For the record, I'm still here and still reading. Life since January last year has mostly consisted of me not sleeping and/or dealing with side effects. (With the notable exception of a thrilling but exhausting August.) Stuff has been happening around me, but I've pretty much been too bleary to do much about it.

Good things are on the horizon, but I don't want to jinx anything before it's actually in black and white. I'll try to update more when I'm feeling better and actually have something solid to say.
My niece needed to do a presentation for school dressed as 16th century Portuguese explorer Vasco Da Gama, pictured below:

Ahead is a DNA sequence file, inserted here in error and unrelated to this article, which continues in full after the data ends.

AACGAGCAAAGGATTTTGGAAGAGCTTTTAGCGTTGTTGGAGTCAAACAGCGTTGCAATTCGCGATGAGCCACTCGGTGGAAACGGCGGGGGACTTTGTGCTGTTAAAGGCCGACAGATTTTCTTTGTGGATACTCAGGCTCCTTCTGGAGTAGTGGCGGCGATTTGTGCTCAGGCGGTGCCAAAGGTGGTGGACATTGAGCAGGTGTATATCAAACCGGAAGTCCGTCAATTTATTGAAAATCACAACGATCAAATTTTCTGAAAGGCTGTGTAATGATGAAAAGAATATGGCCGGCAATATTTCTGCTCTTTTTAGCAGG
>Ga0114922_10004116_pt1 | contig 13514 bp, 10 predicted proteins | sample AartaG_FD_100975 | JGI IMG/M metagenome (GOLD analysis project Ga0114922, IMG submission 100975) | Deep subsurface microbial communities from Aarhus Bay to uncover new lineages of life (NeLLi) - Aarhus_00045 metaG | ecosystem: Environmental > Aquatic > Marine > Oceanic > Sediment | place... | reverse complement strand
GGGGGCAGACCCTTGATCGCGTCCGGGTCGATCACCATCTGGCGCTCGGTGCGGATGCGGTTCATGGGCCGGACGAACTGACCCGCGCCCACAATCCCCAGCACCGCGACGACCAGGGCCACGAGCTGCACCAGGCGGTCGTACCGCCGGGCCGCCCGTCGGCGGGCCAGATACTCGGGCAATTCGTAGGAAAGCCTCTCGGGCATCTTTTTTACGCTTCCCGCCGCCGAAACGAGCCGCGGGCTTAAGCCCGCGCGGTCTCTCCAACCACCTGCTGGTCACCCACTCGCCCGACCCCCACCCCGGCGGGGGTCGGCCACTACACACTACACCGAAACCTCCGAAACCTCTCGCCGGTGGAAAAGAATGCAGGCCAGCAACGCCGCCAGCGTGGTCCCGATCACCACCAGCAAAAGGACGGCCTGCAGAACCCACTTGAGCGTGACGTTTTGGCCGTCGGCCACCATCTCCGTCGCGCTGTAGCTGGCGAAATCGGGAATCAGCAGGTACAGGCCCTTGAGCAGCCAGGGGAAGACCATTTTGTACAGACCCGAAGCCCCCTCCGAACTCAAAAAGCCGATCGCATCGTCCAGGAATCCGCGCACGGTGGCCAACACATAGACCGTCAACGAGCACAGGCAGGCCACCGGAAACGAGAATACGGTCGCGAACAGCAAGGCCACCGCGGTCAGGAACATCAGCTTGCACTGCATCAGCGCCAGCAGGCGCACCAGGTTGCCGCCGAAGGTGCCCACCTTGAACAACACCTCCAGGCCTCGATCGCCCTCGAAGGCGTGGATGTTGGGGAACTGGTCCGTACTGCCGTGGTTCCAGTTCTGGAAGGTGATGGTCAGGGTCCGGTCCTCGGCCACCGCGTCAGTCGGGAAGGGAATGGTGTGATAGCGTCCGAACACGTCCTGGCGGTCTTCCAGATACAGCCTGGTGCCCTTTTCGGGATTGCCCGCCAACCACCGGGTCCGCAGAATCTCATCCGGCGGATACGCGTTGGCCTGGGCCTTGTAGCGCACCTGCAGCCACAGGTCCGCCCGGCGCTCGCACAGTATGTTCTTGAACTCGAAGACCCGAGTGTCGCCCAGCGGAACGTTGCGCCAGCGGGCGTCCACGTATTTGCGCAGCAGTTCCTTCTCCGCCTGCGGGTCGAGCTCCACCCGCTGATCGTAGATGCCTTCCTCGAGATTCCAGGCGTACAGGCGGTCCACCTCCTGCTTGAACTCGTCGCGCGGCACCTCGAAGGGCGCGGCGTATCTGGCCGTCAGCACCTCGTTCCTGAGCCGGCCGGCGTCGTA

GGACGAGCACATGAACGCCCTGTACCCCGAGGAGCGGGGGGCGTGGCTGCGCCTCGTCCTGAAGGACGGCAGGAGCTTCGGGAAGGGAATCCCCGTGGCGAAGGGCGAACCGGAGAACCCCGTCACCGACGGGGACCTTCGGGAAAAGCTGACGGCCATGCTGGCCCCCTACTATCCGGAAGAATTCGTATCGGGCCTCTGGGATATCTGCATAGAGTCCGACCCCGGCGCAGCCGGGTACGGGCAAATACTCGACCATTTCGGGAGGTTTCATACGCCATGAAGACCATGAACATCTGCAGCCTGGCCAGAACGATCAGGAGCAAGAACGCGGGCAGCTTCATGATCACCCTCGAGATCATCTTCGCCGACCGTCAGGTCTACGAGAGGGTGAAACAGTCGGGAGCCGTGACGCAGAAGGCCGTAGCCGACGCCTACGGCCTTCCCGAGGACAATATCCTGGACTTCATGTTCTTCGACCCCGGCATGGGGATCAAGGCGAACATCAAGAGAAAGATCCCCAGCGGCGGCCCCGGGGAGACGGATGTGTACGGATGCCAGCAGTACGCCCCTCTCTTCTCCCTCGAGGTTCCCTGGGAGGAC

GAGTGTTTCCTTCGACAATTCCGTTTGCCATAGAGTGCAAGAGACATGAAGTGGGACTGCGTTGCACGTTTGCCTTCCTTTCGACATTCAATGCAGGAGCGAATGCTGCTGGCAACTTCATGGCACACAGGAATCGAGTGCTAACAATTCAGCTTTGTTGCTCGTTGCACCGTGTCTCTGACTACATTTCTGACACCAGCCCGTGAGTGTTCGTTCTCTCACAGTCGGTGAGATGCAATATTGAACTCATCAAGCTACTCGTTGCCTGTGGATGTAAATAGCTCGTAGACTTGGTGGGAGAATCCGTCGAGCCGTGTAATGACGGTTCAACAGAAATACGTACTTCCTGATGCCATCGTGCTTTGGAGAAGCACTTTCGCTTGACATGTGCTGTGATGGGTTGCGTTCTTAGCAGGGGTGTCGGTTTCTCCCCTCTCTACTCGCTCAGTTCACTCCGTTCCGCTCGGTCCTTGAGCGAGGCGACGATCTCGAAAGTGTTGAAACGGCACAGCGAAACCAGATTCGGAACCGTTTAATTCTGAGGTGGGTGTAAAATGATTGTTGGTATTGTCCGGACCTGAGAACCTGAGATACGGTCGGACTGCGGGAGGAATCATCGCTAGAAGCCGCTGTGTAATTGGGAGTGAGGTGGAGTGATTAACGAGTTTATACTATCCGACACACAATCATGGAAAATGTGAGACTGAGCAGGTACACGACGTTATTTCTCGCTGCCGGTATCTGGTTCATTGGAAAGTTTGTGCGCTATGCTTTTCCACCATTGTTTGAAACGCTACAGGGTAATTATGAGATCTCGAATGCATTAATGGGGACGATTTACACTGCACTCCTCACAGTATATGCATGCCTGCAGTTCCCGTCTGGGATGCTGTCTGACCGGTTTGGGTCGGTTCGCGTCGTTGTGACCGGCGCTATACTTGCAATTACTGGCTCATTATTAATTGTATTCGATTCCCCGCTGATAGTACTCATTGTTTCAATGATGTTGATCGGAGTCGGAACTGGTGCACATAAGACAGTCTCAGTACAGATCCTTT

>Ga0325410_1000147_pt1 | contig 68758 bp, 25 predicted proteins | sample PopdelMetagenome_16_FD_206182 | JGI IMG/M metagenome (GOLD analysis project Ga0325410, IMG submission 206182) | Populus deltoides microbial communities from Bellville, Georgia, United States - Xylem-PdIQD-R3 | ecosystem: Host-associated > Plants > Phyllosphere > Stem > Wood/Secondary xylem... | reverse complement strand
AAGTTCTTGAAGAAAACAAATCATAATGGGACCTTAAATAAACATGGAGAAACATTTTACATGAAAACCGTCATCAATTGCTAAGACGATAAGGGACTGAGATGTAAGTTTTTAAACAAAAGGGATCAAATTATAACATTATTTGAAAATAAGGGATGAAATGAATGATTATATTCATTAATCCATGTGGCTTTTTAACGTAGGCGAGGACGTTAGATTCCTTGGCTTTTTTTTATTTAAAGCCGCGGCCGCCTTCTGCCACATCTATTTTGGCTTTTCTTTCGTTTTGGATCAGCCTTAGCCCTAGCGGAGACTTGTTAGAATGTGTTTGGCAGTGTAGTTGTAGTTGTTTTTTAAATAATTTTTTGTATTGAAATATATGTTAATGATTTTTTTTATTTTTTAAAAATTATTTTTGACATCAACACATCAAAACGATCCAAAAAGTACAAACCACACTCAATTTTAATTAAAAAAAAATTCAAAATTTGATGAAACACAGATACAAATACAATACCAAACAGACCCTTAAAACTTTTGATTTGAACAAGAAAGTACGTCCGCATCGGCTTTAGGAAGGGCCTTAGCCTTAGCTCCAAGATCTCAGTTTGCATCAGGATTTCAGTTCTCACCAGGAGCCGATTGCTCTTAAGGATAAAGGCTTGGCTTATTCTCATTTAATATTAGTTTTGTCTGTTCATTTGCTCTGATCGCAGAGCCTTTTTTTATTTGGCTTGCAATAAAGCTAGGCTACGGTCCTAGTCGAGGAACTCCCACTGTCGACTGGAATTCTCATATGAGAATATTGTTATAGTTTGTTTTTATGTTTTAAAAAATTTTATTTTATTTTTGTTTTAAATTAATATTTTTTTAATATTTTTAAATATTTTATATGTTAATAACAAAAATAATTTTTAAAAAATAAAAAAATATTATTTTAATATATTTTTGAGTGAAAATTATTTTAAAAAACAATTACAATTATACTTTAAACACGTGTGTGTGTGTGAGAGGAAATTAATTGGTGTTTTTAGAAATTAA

Vasco Da Gama )

Sis emailed me to ask if I had an appropriate hat, but the closest thing I could find was my pumpkin beret, which is roughly the right shape, but entirely the wrong colors and also adult sized. But I had some black fabric from a previous project lying around. I went to the craft store, picked up a few things, looked up hat sizes online, and got to sewing. I used the pumpkin as a model, but sized everything to roughly 90% of the adult measurements.

Finished hat )

It came out a little smaller than I'd intended, but it fit. Niece was thrilled. Said it looked "perfect" and "awesome." Also she said she loved the pompom on top, and it looked "so pompomy." This is the girl who, at 9 years old, already makes her own (very stylish and professional-looking) pocketbooks and dresses using her sewing machine, and will happily strut like a model to show them off.